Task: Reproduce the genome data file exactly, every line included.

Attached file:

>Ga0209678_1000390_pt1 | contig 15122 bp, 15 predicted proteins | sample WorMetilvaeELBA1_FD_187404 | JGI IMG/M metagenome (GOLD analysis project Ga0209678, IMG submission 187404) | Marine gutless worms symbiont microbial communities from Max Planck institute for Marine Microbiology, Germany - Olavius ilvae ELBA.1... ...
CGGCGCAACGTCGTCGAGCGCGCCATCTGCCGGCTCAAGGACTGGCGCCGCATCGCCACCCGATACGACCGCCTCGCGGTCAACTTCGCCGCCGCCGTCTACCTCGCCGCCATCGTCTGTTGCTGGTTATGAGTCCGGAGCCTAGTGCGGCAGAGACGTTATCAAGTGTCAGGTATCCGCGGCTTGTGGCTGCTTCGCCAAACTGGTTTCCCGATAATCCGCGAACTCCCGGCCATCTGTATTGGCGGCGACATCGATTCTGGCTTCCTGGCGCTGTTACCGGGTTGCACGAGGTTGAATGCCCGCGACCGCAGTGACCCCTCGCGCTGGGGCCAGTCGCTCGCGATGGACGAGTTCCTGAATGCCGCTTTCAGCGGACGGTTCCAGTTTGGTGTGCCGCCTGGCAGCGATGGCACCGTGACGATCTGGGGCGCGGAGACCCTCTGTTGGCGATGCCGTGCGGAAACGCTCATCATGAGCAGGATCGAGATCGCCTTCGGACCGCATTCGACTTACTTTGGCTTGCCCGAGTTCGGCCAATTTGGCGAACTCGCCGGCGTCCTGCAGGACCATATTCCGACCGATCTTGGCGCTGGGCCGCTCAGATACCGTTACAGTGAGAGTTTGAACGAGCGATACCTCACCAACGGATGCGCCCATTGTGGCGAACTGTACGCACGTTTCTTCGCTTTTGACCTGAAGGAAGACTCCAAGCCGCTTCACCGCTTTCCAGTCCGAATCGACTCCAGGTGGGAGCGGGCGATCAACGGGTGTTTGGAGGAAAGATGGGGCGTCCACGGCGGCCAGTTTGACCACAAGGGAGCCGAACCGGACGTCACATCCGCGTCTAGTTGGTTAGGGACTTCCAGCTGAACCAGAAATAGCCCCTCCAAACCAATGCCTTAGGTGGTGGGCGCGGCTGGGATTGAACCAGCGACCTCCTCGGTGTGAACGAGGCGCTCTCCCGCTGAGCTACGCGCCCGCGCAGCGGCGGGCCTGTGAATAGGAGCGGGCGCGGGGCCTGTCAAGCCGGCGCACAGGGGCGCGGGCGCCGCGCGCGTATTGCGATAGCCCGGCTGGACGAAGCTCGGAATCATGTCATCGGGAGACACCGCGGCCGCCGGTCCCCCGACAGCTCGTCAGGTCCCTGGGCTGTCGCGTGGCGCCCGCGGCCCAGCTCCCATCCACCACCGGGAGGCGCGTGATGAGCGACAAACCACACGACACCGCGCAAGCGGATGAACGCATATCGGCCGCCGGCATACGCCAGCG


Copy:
>Ga0209678_1000390_pt1 | contig 15122 bp, 15 predicted proteins | sample WorMetilvaeELBA1_FD_187404 | JGI IMG/M metagenome (GOLD analysis project Ga0209678, IMG submission 187404) | Marine gutless worms symbiont microbial communities from Max Planck institute for Marine Microbiology, Germany - Olavius ilvae ELBA.1... ...
CGGCGCAACGTCGTCGAGCGCGCCATCTGCCGGCTCAAGGACTGGCGCCGCATCGCCACCCGATACGACCGCCTCGCGGTCAACTTCGCCGCCGCCGTCTACCTCGCCGCCATCGTCTGTTGCTGGTTATGAGTCCGGAGCCTAGTGCGGCAGAGACGTTATCAAGTGTCAGGTATCCGCGGCTTGTGGCTGCTTCGCCAAACTGGTTTCCCGATAATCCGCGAACTCCCGGCCATCTGTATTGGCGGCGACATCGATTCTGGCTTCCTGGCGCTGTTACCGGGTTGCACGAGGTTGAATGCCCGCGACCGCAGTGACCCCTCGCGCTGGGGCCAGTCGCTCGCGATGGACGAGTTCCTGAATGCCGCTTTCAGCGGACGGTTCCAGTTTGGTGTGCCGCCTGGCAGCGATGGCACCGTGACGATCTGGGGCGCGGAGACCCTCTGTTGGCGATGCCGTGCGGAAACGCTCATCATGAGCAGGATCGAGATCGCCTTCGGACCGCATTCGACTTACTTTGGCTTGCCCGAGTTCGGCCAATTTGGCGAACTCGCCGGCGTCCTGCAGGACCATATTCCGACCGATCTTGGCGCTGGGCCGCTCAGATACCGTTACAGTGAGAGTTTGAACGAGCGATACCTCACCAACGGATGCGCCCATTGTGGCGAACTGTACGCACGTTTCTTCGCTTTTGACCTGAAGGAAGACTCCAAGCCGCTTCACCGCTTTCCAGTCCGAATCGACTCCAGGTGGGAGCGGGCGATCAACGGGTGTTTGGAGGAAAGATGGGGCGTCCACGGCGGCCAGTTTGACCACAAGGGAGCCGAACCGGACGTCACATCCGCGTCTAGTTGGTTAGGGACTTCCAGCTGAACCAGAAATAGCCCCTCCAAACCAATGCCTTAGGTGGTGGGCGCGGCTGGGATTGAACCAGCGACCTCCTCGGTGTGAACGAGGCGCTCTCCCGCTGAGCTACGCGCCCGCGCAGCGGCGGGCCTGTGAATAGGAGCGGGCGCGGGGCCTGTCAAGCCGGCGCACAGGGGCGCGGGCGCCGCGCGCGTATTGCGATAGCCCGGCTGGACGAAGCTCGGAATCATGTCATCGGGAGACACCGCGGCCGCCGGTCCCCCGACAGCTCGTCAGGTCCCTGGGCTGTCGCGTGGCGCCCGCGGCCCAGCTCCCATCCACCACCGGGAGGCGCGTGATGAGCGACAAACCACACGACACCGCGCAAGCGGATGAACGCATATCGGCCGCCGGCATACGCCAGCG